Knowing where your food comes from is a vital part of educated consumption, especially when it comes to chocolate. A forced-labor suit currently awaiting an opinion in the U.S. Supreme Court alleges two major American food conglomerates—Nestlé USA and Cargill—knowingly aided and abetted human rights violations for profit in the West African cocoa supply chain. The U.S. Department of Labor’s Bureau of International Labor Affairs estimates that up to 1.56 million children may be engaged in hazardous work on cacao farms in Ghana and Côte d’Ivoire alone. Some experts believe helping farmers out of poverty is a key part of the solution, and last year the two West African governments established a benchmark premium for cacao futures, intended to increase prices to enable growers to send their children to school rather than work in the fields. Big Chocolate doesn’t like the price hike, but which mass market or artisan candy bar makers want to be accused of child enslavement or other exploitative practices?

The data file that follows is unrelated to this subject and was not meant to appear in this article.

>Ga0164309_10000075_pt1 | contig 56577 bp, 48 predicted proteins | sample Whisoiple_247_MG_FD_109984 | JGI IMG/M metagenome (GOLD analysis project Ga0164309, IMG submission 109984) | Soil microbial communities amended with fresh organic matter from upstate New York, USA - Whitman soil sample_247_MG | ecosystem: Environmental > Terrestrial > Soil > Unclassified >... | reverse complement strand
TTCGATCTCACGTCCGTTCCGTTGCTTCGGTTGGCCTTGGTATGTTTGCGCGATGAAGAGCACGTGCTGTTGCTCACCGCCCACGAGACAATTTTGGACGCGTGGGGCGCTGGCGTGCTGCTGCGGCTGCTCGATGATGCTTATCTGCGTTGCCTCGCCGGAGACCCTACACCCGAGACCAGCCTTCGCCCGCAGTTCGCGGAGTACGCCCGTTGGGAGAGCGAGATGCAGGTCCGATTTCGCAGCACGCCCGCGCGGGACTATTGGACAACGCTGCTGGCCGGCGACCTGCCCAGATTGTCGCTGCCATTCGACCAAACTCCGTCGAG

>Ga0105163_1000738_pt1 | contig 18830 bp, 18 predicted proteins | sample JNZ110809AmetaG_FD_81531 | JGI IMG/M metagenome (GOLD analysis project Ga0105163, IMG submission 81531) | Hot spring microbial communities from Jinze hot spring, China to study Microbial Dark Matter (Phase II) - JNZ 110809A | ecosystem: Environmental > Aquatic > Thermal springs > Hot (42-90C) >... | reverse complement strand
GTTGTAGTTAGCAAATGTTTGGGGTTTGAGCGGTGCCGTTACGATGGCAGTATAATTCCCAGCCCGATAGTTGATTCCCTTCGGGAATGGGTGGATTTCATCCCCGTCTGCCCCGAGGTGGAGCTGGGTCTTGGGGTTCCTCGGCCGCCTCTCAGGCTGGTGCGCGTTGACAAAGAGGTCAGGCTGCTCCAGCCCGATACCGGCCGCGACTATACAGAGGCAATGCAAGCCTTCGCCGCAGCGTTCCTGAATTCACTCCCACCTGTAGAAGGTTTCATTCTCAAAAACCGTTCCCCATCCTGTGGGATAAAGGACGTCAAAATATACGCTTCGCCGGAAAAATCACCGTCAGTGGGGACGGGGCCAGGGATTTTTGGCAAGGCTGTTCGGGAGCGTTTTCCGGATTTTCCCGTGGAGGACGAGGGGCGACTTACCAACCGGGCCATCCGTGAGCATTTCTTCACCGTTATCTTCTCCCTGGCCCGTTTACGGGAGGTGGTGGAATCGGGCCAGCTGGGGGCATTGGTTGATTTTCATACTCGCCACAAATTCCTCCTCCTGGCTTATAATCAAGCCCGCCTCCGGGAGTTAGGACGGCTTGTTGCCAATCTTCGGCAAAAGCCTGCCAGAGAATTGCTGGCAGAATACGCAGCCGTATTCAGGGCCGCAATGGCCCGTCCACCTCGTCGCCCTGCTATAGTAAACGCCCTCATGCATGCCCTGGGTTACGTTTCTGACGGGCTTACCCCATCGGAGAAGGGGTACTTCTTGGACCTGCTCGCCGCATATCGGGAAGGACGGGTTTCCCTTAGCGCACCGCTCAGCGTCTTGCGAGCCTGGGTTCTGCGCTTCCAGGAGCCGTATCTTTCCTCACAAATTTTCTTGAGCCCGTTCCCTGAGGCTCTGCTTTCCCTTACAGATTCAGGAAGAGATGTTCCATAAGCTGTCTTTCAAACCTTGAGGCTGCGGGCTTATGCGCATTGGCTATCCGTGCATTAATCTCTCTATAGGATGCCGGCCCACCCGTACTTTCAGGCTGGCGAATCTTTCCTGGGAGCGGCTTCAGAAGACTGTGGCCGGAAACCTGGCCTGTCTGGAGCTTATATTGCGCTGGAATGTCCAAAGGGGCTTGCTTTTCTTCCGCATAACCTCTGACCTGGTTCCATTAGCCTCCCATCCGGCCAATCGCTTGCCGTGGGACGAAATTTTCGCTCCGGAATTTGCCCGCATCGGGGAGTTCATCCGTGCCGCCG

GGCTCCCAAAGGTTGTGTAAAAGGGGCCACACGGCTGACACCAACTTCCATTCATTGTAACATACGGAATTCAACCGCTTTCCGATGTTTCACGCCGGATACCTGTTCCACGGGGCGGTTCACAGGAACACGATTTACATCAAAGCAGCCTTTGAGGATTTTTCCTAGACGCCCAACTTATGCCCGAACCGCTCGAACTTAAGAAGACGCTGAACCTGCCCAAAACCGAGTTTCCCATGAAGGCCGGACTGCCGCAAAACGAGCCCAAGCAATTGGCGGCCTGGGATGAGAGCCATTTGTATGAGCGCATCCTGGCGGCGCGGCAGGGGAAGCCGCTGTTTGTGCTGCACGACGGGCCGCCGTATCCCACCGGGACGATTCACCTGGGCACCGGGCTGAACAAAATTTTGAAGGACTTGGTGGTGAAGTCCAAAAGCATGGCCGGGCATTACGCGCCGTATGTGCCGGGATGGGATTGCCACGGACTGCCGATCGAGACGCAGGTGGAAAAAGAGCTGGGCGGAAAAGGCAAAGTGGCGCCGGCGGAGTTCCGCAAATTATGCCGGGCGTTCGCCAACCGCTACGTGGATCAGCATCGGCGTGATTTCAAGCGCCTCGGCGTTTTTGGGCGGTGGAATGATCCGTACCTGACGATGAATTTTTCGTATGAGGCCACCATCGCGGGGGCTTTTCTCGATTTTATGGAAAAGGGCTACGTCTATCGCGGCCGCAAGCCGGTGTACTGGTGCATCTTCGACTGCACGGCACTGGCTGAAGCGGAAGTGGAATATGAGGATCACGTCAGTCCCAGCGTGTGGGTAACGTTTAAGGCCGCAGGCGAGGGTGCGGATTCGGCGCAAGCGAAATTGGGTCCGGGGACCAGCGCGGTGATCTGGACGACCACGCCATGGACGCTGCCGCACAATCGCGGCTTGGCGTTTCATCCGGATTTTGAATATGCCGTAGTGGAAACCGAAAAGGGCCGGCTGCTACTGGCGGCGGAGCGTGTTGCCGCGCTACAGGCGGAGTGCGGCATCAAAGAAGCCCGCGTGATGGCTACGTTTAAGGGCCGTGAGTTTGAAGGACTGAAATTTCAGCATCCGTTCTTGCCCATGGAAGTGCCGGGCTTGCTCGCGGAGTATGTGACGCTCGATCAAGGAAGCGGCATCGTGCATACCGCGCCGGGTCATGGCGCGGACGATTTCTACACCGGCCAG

Accountability is a core value for the Addisons, along with other bean-to-bar makers practicing sustainable farming and direct trade ethics in Africa. Some include Beyond Good in Uganda and Madagascar,and MonChoco Artisan Chocolatier in Côte d’Ivoire. Kokoa Kamili collaborates with 2,000 small-hold farmers in the Kilombero Valley of Tanzania’s Morogoro Region to supply raw organic cacao to international bar makers like Original Beans.
We want to revive our country’s consciousness of taking natural resources and transforming them into finished products. So that’s exactly what we’re doing with the cacao bean, and we wanted to inspire the youth to continue to do the same.”Priscilla Addison
“When we first arrived, there were a lot of European chocolates in stores here,” says Priscilla. “A lot of people thought those were superior. We want to revive our country’s consciousness of taking natural resources and transforming them into finished products. So that’s exactly what we’re doing with the cacao bean, and we wanted to inspire the youth to continue to do the same.”
One of their most compelling Adinkra chocolates is stamped with the Sankofa bird, its beak arched towards its tail feathers. This imagery is closely associated with the proverb: “Se wo were fi na wosankofa a yenkyi.” (It is not wrong to go back for that which you have forgotten.)
Or, for the Addison sisters, returning home to grow the future they envision.